That’s one element that drove TeBrake’s decision to begin converting the company units in his mostly owner-operator fleet, said Joel’s brother and fellow small fleet owner, Jay TeBrake. “Joel pulled the wheels off a 650,000-mile truck and pulled the disc pads out. A new pad is about three-quarters of an inch thick. These had just a quarter-inch of wear on them.”
Beware misconceptions, at once, that air disc brakes are “bulletproof,” said Bendix’s McComsey. “Every brake needs some level of routine maintenance, and the air-disc brake is no different.” Thankfully with discs, he said, it “doesn’t take as long.”
Wheel-off inspection at regular intervals will allow visibility of the “caliper – and that it continues to slide. It’s looking at boots and seals – it’s much easier replacing a seal than a caliper” damaged after failure of another component.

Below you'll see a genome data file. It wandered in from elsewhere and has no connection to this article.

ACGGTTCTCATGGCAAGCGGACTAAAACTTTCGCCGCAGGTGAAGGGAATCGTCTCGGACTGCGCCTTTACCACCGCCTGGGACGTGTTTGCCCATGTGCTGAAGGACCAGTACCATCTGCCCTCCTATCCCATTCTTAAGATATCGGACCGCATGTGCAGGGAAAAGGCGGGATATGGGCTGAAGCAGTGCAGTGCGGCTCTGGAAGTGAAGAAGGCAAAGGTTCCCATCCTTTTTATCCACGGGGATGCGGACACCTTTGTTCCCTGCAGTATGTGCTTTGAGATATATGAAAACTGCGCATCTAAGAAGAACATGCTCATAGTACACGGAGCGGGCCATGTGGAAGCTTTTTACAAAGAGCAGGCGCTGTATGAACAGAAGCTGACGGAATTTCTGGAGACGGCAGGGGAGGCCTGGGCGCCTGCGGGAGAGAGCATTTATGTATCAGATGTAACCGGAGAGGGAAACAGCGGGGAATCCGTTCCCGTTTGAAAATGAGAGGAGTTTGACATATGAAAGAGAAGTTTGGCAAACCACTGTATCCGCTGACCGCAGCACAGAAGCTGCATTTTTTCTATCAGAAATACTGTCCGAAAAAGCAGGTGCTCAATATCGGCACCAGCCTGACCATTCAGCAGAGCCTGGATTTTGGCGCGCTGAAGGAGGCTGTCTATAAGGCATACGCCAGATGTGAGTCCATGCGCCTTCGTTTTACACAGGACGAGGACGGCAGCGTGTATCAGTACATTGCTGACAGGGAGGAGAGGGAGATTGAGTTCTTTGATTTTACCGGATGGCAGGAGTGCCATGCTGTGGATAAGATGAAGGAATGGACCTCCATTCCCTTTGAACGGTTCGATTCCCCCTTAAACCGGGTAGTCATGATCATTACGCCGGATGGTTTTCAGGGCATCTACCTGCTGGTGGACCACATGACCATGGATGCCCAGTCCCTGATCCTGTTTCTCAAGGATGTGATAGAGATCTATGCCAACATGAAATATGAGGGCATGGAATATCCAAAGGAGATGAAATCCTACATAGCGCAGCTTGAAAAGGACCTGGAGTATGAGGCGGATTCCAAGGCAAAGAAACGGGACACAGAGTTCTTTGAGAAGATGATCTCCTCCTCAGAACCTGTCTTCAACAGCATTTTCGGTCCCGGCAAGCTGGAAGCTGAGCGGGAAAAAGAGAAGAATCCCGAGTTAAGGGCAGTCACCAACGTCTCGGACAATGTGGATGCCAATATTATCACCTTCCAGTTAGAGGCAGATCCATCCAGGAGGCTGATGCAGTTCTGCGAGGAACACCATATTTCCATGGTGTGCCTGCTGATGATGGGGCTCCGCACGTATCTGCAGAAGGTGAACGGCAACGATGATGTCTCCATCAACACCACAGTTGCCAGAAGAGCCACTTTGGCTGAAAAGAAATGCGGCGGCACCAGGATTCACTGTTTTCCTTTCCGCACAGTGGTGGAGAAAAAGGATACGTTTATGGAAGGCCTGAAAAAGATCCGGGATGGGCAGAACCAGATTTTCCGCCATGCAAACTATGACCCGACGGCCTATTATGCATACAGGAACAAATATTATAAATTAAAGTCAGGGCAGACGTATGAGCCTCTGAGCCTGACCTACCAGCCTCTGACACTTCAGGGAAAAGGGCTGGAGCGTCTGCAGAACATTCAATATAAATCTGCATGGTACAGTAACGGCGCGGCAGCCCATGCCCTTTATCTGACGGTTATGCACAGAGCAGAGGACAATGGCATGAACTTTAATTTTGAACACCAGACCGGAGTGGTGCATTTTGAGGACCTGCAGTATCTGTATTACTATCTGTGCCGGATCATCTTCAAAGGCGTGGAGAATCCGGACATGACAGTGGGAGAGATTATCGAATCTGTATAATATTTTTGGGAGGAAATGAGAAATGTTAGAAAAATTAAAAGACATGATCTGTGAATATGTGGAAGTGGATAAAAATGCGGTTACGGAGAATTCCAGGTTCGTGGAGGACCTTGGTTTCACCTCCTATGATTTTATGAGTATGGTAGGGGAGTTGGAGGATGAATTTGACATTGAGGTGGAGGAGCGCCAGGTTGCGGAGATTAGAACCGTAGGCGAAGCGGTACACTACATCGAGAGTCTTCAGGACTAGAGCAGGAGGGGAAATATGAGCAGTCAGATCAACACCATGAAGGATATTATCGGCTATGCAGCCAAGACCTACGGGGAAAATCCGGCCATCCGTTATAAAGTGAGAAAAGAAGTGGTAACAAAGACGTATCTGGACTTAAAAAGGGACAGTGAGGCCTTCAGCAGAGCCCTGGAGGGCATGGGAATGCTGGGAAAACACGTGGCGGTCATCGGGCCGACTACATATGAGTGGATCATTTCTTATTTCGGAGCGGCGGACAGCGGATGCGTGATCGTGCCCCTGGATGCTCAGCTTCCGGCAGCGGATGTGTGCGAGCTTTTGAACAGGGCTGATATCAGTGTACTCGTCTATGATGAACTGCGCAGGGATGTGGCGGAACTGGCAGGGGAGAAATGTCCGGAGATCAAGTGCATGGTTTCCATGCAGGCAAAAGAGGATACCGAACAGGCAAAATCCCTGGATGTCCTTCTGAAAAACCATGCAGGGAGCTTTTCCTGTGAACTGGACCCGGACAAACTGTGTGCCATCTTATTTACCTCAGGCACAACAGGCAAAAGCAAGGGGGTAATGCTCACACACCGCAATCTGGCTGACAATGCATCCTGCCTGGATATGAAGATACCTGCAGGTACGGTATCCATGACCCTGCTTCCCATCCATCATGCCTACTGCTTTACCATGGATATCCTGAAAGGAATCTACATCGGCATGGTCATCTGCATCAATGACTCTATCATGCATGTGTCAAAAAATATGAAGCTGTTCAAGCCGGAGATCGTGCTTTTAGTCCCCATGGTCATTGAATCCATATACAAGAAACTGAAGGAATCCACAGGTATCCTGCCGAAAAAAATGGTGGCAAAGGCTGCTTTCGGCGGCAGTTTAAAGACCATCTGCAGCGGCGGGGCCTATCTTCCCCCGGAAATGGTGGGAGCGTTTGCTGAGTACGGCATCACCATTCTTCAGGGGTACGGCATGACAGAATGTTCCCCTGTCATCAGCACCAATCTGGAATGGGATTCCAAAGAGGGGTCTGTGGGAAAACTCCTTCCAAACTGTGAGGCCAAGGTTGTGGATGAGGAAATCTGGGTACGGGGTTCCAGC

Also be skeptical of longer-life claims of non-OE-made friction for any braking system. “Some that tout longer-life friction” are accomplishing that by “adding more metal, which could become a detriment to the rotor” itself, McComsey said, “creating stress cracks” over time.
That could be a brake violation during a routine roadside inspection, and “you’ll need to replace that rotor,” he added.
For highway trucks, all of these things are true, but one area where drums continue to be a preferred option would be in heavy off-road usage. Owner-operator Martin Herman, who hauls principally for the Wyoming-based Dustbusters company, supplying de-icers and stabilizing liquids used on unpaved roads, put it this way: “They can catch a lot of garbage,” given a fairly open design. “Dirt, mud, salt, other road debris can get into the working parts.” With that, “there can be more wear.”
Oreskovic pointed out dust shields and pad shields offered “to keep it from getting in and degrading the pad,” but generally described the air-disc brake as an “on-highway brake with some off-road applications.”
Real issues occur particularly in operations with heavy mud that gets caked on the caliper or rotor. “One of the bigger things we’ve seen is rotor veins that get caked with mud,” said McComsey. “They’re designed to pull air in and heat out.”
McComsey echoed Herman’s contention then about wear. “The more heat the rotor absorbs,” McComsey said, “the more wear long-term.”